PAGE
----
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Saudi King signs multi-billion dollar trade deals with China
March 17, 2017, 8:47 am

Chinese President Xi Jinping (2nd L) holds talks with Saudi King Salman bin Abdulaziz Al Saud (3rd R) in Riyadh, Saudi Arabia, Jan. 19, 2016 [Xinhua]


Saudi Arabian King Salman bin Abdulaziz Al Saud, who is on a three-day visit to China, has fully endorsed the One China policy when dealing with the issue of Taiwan.

The Saudi monarch’s visit to China is part of the kingdom’s new initiative to boost economic and strategic cooperation with a number of Asian states.

With oil prices less than half of what they used to be in 2014 and Saudi Arabia registering significant budget deficits since then, Riyadh has sought an ambitious reform package under the title Vision 2030.

An external component of the reforms include looking for new trade and investment opportunities in the east.

Before visiting China, King Salman stopped in Malaysia, Indonesia, Brunei and Japan where he signed billions of dollars in investments between Saudi Aramco and local oil companies like Kuala Lumpur’s Petronas.

In China, the King pushed forward cooperation between Aramco and local oil giant Sinopec and is expected to have signed $65 billion worth of trade and investment deals before he leaves on March 18.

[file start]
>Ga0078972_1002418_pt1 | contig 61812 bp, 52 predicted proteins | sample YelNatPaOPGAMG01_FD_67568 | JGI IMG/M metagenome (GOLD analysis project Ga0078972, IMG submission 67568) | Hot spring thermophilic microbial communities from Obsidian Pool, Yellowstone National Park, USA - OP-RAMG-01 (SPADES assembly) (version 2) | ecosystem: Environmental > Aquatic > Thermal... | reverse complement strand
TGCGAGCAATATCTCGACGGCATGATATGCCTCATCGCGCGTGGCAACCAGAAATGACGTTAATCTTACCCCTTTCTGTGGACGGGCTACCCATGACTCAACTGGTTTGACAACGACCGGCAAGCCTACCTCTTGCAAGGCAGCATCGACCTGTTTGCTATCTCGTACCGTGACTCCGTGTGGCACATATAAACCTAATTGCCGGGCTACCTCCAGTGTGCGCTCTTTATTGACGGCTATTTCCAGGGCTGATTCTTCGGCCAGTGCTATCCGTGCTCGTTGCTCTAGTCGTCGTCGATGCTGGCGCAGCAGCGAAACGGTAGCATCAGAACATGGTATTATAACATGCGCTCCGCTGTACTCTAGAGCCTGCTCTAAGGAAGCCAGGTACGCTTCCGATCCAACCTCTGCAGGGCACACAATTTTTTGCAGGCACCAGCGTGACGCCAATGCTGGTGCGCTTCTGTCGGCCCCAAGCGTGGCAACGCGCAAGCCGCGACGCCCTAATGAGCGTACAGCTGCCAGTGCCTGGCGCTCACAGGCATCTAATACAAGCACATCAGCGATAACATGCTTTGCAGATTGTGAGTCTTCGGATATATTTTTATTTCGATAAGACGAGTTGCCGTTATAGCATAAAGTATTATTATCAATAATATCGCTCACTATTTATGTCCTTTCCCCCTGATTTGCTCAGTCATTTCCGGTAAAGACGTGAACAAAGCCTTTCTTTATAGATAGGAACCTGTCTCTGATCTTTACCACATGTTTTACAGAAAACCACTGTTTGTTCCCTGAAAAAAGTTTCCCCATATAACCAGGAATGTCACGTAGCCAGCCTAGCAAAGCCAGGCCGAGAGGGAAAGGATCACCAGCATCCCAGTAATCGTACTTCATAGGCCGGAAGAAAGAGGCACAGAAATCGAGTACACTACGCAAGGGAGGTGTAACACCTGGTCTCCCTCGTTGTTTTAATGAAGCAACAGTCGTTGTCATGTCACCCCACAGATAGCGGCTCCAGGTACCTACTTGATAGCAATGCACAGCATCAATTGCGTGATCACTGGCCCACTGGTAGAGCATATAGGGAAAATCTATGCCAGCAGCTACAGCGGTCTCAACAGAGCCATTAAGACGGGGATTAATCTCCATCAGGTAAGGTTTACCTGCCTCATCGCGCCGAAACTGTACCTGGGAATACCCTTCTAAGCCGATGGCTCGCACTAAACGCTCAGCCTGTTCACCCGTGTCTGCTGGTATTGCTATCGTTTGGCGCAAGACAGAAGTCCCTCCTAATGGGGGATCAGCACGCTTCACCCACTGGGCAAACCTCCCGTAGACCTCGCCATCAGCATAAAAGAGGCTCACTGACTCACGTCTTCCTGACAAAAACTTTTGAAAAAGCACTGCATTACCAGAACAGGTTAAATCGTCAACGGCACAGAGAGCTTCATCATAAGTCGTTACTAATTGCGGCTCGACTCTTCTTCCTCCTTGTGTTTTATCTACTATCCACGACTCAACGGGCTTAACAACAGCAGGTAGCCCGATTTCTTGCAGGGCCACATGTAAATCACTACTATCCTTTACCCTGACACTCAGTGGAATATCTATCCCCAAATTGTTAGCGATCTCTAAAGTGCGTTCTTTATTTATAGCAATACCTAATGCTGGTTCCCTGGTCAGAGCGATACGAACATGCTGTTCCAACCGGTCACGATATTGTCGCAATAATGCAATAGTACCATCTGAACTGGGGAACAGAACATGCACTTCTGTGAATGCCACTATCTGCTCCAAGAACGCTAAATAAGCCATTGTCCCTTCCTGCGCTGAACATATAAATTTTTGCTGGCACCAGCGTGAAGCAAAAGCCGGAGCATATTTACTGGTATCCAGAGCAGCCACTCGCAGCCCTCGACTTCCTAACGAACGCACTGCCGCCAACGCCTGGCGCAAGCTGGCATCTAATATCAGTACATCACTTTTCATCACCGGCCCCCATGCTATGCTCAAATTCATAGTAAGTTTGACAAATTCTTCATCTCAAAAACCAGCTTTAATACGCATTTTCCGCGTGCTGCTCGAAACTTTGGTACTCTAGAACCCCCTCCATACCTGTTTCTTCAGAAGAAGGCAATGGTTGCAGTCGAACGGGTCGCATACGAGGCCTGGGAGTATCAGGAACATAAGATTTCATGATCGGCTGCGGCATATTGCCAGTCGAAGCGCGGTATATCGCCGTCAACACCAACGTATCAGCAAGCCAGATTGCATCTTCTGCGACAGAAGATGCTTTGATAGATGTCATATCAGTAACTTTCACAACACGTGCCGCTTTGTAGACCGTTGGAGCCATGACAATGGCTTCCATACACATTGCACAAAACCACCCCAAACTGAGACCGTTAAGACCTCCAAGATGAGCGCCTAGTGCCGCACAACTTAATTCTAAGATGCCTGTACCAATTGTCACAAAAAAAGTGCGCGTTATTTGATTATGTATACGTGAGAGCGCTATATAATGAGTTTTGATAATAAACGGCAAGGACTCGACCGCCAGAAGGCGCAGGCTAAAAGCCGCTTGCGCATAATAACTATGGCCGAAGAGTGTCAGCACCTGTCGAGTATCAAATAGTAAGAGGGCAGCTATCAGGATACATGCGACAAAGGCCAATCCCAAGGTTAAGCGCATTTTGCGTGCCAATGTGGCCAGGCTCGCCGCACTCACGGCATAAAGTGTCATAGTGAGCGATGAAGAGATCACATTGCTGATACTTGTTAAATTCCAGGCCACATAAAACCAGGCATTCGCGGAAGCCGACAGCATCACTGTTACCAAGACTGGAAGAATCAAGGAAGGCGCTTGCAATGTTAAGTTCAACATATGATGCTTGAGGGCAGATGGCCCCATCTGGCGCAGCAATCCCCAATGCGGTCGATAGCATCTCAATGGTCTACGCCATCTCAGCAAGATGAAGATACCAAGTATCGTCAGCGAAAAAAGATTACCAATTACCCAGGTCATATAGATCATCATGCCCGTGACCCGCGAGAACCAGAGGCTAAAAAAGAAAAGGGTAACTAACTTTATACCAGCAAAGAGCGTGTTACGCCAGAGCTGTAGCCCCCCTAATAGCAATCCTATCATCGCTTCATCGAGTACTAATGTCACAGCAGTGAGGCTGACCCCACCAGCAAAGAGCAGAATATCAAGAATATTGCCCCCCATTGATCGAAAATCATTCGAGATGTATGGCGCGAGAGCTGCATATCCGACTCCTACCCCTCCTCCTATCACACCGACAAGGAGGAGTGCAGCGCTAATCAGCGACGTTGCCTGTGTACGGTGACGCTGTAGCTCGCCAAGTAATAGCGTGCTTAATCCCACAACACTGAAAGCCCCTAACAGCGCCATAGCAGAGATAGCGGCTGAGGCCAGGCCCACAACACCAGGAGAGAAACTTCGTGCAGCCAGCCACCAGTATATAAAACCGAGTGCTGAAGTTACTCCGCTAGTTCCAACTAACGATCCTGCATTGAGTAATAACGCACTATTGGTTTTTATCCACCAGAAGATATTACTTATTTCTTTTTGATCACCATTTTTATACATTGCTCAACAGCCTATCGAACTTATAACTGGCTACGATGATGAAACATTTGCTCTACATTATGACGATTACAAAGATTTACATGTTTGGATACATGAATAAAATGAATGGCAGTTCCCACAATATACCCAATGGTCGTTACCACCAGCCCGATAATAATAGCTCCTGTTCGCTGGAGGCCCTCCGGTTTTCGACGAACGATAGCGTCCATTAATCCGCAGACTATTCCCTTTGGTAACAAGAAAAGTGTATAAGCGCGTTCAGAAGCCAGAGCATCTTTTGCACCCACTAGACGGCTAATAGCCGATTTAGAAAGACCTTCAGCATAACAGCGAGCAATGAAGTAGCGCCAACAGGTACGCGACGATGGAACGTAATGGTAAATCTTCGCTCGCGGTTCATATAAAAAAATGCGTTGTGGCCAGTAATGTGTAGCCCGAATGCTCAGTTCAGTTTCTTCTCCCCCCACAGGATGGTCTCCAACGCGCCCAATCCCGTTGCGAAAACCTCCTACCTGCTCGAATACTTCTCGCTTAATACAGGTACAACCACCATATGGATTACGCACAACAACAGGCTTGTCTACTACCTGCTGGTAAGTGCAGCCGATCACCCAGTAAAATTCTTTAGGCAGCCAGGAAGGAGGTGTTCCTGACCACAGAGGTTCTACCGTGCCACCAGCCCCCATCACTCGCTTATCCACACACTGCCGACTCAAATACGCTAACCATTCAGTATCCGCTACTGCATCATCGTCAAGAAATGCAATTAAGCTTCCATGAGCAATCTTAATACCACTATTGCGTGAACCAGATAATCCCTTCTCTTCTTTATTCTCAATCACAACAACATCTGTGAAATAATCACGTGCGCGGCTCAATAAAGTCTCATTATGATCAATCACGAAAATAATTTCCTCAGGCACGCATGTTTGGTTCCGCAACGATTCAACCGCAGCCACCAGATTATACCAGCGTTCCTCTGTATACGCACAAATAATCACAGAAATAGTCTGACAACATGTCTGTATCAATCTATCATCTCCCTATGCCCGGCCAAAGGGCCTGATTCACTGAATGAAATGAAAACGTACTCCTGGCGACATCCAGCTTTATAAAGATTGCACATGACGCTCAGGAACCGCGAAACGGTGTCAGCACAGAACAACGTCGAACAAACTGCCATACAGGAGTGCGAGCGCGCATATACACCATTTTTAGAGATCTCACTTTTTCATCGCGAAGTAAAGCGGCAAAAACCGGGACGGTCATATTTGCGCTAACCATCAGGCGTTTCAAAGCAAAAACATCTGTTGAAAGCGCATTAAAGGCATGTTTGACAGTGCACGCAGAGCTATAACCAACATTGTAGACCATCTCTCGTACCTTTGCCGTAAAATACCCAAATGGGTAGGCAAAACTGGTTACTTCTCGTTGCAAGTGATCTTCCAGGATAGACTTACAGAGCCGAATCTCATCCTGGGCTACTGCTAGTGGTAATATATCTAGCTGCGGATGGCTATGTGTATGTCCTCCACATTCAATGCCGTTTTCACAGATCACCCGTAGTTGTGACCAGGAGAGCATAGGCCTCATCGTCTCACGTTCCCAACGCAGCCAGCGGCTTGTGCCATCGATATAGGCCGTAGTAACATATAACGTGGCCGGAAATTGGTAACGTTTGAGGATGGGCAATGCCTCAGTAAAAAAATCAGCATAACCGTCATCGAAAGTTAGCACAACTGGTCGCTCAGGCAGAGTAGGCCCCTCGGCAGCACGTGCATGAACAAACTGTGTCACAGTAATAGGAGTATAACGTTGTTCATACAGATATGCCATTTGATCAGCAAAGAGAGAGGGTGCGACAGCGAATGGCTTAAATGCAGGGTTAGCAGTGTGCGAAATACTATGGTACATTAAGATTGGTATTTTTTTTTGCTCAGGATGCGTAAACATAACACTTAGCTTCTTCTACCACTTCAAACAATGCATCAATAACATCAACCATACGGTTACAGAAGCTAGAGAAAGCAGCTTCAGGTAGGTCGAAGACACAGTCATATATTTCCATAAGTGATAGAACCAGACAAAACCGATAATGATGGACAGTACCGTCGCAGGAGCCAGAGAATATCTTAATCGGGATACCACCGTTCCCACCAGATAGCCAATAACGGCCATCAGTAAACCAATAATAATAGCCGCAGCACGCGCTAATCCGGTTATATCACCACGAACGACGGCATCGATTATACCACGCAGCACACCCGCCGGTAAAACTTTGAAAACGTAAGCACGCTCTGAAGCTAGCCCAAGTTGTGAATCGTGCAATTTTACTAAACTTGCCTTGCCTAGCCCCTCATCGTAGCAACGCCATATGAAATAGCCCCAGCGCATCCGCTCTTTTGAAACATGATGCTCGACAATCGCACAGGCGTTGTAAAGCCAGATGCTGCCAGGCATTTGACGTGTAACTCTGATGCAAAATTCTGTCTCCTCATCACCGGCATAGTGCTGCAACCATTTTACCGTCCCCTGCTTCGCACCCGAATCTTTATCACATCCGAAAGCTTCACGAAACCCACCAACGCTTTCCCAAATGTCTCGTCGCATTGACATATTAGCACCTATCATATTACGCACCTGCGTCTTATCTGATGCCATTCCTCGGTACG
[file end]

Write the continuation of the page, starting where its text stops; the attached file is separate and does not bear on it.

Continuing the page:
President Xi Jinping, who met with King Salman in Beijing, visited Saudi Arabia last year during which both countries elevated the level of their ties to a comprehensive strategic partnership.

Saudi Arabia is hoping to sign a free trade deal with China in the coming months.

Xi has also endorsed linking the Vision 2030 initiative with China’s Belt and Road project.

China’s One Belt, One Road initiative aims to create a modern Silk Road Economic Belt and a 21st Century Maritime Silk Road to boost trade and extend its global influence.
The ancient Silk Road connected China and Europe from around 100 B.C.

The 6,000-km road linked ancient Chinese, Indian, Babylonian, Arabic, Greek and Roman civilizations.

A map unveiled by state agency Xinhua shows the Chinese plans for the Silk Road run through Central China to the northern Xinjiang from where it travels through Central Asia entering Kazakhstan and onto Iraq, Iran, Syria and then Istanbul in Turkey from where it runs across Europe cutting across Germany, Netherlands and Italy.

The BRICS Post with inputs from Agencies

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